; Cwyn's Death By Tea: 2006 Guoyan Lao Ban Zhang ;

Monday, March 19, 2018

2006 Guoyan Lao Ban Zhang

2006 Guoyan LBZ
Recently I purchased Wilson’s 2006 Guoyan LBZ, a tea I might have missed entirely but for a heads-up from another collector. This tea is stored in Malaysia under a brilliant strategy and network of tea friends and tea shops. When you already have too much tea, a good way to acquire more is by storing with your network. In this way, the wife will not know you have more tea until you bring it home with the quip “this is heading right back out the door.” Of course any tea that does not sell, well then…when enough packages are gone already, what’s another cake in the already full closet? Nobody will notice a thing.

I like very much the 2005 Autumn Guoyan I bought from Yunnan Sourcing last year at twice the price. This new beeng is an excellent deal for a 12 year old Malaysian stored anything, and only $10 shipping. (I have purchased old Liu Bao before just for the Malaysian storage.) The tea arrived with a nice aroma however I let it sit in storage a couple of weeks to relax. I decided on porcelain gaiwan to enjoy the storage notes fully.

Nice oily appearance
The tea indeed does not disappoint with the early obvious Malaysian storage, a woody, old-book type of flavor. The color of the tea is nice, but the soup shows some cloudiness which could be storage aggression or some other issue. I need to see if this clears up in later steeps.

On a hot boil the tea is not bitter, I can feel my mouth prepping for the bitterness, but as Wilson notes in the listing the youthful bitter edge is definitely off of the tea. As the tea cools, the bitterness is more marked, although not hair raising bitterness like the recent 03 Pink Dayi, nor hair balding bitterness like Wilson’s 08 Haiwan LBZ. Steeps 6-8 have a bit of a sour note, which suggests fermentation and this clears a bit more on steep 9. What is remarkable so far is the “sweet vapor” that comes up into the throat from the esophagus. 

First steeping, bit of cloudiness
Many teas give that returning sweetness on the throat or in the mouth, this tea is definitely more sweetness on a vapor cloud, a quality many people look for in an aged tea. The nice floral top notes are evident after steep 8 when all the storage is off and the tea clears, underneath is a more aggressive whiskey Menghai-ish flavor.

Third steep, deeper color, reddish aging early for 12-year old
The tea is not smoky and I did not see much for char in the strainer. I did see some powdery wet filaments which can contribute to clouding, for the tea has plentiful buds.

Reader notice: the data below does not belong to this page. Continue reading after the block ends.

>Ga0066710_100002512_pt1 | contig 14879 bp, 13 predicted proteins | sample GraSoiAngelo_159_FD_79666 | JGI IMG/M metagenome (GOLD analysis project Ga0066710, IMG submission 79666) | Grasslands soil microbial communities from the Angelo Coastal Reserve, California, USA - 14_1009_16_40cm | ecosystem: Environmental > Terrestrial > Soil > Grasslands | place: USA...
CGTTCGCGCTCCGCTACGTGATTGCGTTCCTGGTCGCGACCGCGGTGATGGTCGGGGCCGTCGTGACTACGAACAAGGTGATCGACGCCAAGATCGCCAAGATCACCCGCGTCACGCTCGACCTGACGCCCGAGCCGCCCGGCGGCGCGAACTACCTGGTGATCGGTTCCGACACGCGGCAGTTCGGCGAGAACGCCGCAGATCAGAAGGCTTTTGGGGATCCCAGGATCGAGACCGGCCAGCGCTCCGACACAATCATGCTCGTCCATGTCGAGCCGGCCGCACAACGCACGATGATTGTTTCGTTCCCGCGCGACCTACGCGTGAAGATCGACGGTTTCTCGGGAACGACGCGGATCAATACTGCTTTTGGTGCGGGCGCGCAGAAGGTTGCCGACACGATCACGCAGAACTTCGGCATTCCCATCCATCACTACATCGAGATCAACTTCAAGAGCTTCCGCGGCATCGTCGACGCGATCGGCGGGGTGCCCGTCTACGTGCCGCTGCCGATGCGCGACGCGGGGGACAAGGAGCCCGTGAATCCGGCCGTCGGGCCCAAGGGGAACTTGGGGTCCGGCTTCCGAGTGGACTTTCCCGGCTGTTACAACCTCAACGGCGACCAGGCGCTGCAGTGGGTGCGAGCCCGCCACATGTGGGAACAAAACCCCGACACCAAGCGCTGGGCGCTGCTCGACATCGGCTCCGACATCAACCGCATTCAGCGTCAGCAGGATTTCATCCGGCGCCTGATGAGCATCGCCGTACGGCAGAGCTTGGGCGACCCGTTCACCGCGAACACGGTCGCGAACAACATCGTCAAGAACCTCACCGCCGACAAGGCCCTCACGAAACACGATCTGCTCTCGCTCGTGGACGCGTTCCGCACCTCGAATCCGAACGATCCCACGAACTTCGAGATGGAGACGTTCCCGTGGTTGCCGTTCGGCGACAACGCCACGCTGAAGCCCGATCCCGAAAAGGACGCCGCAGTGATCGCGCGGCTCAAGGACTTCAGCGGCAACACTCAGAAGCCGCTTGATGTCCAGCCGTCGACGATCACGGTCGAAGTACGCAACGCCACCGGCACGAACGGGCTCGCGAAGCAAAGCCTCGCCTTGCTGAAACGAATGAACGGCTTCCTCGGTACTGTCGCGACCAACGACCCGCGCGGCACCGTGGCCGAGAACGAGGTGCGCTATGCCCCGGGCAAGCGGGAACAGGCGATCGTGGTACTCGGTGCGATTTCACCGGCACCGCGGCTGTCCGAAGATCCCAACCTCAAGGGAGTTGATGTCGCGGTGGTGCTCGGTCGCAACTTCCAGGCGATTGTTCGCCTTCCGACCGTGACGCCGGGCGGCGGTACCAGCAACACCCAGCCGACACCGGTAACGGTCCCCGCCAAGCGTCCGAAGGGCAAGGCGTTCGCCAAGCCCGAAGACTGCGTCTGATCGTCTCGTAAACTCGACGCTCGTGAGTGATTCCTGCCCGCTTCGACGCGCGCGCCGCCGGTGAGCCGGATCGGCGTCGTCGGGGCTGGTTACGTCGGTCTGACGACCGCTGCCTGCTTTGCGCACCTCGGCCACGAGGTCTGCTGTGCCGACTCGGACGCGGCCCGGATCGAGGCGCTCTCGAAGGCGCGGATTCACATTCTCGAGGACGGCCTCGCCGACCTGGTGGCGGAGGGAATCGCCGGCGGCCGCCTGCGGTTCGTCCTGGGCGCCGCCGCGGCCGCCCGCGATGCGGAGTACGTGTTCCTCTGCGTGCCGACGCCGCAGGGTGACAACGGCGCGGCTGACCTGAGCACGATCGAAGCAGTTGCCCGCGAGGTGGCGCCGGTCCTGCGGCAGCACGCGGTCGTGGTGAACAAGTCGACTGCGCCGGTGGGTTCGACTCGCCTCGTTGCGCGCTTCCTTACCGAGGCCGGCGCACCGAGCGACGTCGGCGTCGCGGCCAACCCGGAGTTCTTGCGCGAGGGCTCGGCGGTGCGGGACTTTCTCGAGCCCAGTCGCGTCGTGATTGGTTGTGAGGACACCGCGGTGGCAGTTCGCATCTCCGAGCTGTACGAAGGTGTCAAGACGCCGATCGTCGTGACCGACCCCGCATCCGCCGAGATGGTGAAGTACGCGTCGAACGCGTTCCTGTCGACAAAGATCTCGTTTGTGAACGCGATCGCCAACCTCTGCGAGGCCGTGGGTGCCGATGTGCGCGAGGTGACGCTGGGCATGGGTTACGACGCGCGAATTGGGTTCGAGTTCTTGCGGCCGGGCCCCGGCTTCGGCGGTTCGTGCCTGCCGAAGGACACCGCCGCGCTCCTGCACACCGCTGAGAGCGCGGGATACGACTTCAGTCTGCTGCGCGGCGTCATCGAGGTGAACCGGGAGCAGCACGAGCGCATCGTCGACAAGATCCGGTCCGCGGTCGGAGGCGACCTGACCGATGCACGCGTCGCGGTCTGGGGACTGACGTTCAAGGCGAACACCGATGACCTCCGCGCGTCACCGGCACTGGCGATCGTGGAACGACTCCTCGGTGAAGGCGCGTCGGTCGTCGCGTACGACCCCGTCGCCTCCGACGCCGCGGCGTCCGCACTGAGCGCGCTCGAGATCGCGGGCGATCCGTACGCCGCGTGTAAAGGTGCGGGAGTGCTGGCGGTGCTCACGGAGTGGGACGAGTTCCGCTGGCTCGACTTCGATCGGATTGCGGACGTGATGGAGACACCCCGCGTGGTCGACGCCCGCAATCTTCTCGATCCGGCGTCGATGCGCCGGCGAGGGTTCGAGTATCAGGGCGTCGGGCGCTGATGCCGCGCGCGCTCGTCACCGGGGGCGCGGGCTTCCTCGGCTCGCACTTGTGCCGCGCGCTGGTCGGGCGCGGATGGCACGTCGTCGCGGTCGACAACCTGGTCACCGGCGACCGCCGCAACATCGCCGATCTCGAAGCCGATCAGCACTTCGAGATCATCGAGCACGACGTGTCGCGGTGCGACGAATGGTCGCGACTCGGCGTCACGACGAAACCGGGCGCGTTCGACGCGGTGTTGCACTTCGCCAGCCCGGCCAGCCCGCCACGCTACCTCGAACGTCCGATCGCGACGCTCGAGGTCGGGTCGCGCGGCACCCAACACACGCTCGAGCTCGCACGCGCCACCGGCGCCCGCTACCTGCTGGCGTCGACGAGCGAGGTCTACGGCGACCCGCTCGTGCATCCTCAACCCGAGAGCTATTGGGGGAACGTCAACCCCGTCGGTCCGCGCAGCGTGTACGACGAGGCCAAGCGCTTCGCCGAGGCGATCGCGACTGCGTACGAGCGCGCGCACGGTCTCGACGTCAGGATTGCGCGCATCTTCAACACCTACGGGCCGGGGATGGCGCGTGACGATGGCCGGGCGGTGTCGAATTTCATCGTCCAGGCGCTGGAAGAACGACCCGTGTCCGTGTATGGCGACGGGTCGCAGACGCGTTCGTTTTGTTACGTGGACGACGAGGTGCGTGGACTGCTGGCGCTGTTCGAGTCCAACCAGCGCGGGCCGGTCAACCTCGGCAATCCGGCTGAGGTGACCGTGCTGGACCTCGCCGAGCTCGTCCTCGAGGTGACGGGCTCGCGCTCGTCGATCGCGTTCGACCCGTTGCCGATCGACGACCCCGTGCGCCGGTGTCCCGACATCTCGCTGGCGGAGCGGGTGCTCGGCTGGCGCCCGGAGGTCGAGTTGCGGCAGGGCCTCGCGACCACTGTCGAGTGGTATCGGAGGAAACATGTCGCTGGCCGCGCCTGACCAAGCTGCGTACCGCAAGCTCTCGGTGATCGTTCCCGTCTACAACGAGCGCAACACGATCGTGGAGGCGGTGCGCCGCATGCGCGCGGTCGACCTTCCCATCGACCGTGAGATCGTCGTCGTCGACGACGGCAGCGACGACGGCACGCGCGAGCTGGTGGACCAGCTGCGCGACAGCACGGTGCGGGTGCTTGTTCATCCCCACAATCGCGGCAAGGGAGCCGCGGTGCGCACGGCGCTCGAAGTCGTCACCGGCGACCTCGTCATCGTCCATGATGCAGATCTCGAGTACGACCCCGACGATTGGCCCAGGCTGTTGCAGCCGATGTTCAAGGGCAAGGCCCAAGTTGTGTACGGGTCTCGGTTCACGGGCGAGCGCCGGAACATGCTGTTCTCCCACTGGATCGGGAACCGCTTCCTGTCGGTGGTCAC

Leaves are plushy, decent thickness
I think we have a mix here of teas from regions around the Banzhang area. The tea is relaxing, but not much qi to speak of. Its real enjoyment is the full flavor profile ranging from floral to aged oak barrel booze. I can tell I have had a number of one-note teas lately when a full range profile sticks out at me. 

Steep 6
The soup gets thicker in later steeps, a light hand on the steep time will give a yellow brew, adding some 30 seconds gives a more reddish brown stronger tea which I prefer. Controlling the bitterness, if you need to with this tea, is all about short steep times as well as brewing on the boil and drinking as hot as possible.

Leaves are green with evident browning, having turned from youth
In comparing this 06 Guoyan with the 05 Autumn beeng, I think the 05 Autumn with the long leaves and pronounced qi may be the better experience, and the 06 is a bit more of a pedestrian factory blend of area teas. The 05 Autumn was also twice the price. When I think of where prices are going now, I feel as though the $92 price point for 357g is actually a bit on the low side given the 12 year storage, full flavor profile, the sweet vapor. Someone already owning excellent examples of LBZ teas may prefer to chase a more premium experience at this point in their collecting. But for a new collector stretching a budget, this tea is a good opportunity to grab a nice tea below that $100 mark, a point where aged teas overall are quite frankly rare.

Bud plus one leaf common
This tea is a bit rough on the gut if taken on an empty stomach because it is still very green, and I feel I can do something with the cloudiness via more storage. It needs 5-10 years, worth trying once to check the current state, but not one to drink regularly at this time. Wetter storage would surely work on that green, but at the risk of the floral notes I tasted in the middle of the session. I like where this tea is at because I can play with the storage on it, the good start is all I need.

Steep 9 with pretty leaves picked out


  1. Ah! The return of the mysterious "char"

    1. I specifically wrote above "no char was noted." Check your strainer on some teas and you will see black charred bits from some teas, due to burning during chaqing. I suspect you forgo a strainer, but one is necessary for a blogger attempting to look carefully at what is a very expensive purchase for many people.

  2. Like this description words very much. "old-book type of flavor".